|Arjuna said, "O Krishna, what is the situation of one who does not follow the principles of scripture but who worships according to his own imagination? Is he in goodness, in passion or in ignorance?"|
The supreme Lord said, "According to the modes of nature acquired by the embodied soul, one's faith can be of three kinds-goodness, passion or ignorance. Now hear about these.
According to one's existence under the various modes of nature, one evolves a particular kind of faith. The living being is said to be of a particular faith according to the modes he has acquired.
Men in the mode of goodness worship the holy, those in the mode of passion worship the demons, and those in the mode of ignorance worship ghosts and spirits.
Those who undergo severe austerities and penances not recommended in the scriptures, performing them out of pride, egoism, lust and attachment, who are impelled by passion and who torture their body as well as the Supersoul dwelling within are to be known as demons.
Even food of which all partake is of three kinds, according to the three modes of material nature. The same is true of sacrifices, austerities and charity. Listen, and I shall tell you of the distinctions of these.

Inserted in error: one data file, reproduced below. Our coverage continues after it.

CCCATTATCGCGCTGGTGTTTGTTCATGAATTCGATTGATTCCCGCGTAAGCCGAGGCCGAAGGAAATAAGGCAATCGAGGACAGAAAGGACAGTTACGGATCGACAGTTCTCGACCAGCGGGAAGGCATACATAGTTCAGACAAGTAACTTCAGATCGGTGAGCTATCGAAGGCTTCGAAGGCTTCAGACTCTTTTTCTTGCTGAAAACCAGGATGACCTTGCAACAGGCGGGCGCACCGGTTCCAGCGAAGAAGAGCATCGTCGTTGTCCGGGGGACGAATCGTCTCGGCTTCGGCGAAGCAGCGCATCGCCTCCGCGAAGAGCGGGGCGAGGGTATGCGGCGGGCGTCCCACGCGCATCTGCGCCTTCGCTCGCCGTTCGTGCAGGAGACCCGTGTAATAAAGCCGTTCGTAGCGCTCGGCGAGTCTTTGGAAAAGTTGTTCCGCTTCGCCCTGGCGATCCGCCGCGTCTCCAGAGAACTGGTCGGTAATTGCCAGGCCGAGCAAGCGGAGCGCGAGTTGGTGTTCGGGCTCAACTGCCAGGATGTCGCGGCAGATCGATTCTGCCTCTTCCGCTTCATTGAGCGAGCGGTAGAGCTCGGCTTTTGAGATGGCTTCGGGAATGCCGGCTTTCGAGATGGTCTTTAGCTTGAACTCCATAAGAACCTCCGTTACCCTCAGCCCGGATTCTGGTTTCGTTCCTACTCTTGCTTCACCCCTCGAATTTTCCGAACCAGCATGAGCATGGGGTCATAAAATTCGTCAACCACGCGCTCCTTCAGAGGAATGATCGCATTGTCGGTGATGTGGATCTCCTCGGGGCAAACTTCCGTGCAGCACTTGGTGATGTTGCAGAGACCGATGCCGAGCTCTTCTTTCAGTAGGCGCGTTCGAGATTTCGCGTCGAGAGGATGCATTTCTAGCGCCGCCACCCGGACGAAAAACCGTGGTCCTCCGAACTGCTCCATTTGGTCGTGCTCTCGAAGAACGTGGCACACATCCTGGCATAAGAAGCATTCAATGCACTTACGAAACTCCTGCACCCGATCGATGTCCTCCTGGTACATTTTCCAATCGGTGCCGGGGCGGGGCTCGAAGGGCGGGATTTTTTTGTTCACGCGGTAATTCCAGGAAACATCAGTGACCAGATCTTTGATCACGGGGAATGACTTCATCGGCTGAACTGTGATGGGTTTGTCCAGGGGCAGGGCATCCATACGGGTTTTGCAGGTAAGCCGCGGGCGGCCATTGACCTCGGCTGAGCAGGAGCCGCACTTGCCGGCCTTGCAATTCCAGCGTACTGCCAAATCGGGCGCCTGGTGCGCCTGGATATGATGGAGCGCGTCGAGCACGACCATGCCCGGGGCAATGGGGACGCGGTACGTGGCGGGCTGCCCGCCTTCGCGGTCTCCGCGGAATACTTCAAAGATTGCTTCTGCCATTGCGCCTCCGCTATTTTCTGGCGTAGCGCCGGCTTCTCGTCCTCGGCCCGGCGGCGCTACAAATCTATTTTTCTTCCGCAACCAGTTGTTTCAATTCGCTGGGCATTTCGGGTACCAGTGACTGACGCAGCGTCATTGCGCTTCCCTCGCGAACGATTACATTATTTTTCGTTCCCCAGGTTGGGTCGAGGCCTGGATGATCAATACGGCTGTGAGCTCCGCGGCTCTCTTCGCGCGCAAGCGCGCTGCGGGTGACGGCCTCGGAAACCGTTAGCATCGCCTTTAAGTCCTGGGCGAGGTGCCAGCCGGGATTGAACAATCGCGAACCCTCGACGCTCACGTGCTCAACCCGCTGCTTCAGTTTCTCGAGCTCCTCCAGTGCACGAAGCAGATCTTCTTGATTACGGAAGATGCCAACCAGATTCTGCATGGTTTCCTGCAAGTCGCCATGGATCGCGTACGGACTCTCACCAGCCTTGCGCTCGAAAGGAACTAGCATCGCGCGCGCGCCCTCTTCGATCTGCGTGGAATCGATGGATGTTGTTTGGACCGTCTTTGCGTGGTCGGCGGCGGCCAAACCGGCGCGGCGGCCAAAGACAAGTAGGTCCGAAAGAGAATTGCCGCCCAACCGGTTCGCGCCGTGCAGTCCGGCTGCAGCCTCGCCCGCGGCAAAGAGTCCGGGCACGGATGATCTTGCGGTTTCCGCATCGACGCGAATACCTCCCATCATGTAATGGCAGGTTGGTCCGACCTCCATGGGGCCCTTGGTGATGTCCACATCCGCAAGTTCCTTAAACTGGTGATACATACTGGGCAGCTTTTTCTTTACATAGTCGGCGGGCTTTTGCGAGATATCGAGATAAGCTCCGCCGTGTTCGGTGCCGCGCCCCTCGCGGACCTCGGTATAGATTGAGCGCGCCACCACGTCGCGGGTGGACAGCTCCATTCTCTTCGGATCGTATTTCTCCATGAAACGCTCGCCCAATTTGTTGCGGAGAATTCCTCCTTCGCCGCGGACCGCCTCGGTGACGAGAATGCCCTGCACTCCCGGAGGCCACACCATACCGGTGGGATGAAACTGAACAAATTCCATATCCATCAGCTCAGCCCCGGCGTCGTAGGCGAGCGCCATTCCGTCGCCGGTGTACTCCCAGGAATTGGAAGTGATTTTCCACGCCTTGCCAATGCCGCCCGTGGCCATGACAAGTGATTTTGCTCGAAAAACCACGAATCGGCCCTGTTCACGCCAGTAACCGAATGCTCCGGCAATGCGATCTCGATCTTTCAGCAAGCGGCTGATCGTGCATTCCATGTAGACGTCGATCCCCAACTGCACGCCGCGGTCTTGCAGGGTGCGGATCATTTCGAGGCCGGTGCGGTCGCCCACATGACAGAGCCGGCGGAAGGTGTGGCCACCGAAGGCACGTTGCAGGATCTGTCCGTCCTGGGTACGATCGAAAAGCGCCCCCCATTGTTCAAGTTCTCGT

Of sacrifices that sacrifice performed according to duty and to scriptural rules, and with no expectation of reward, is of the nature of goodness.
But that sacrifice performed for some material end or benefit or performed ostentatiously, out of pride, is of the nature of passion, O chief of the Bharatas.
And that sacrifice performed in defiance of scriptural injunctions, in which no spiritual food is distributed, no hymns are chanted and no remunerations are made to the priests, and which is faithless-that sacrifice is of the nature of ignorance.
The austerity of the body consists in this: worship of the Supreme Lord, the Brahmanas, the spiritual master, and superiors like the father and mother. Cleanliness, simplicity, celibacy and nonviolence are also austerities of the body.
Austerity of speech consists in speaking truthfully and beneficially and in avoiding speech that offends. One should also recite the Vedas regularly.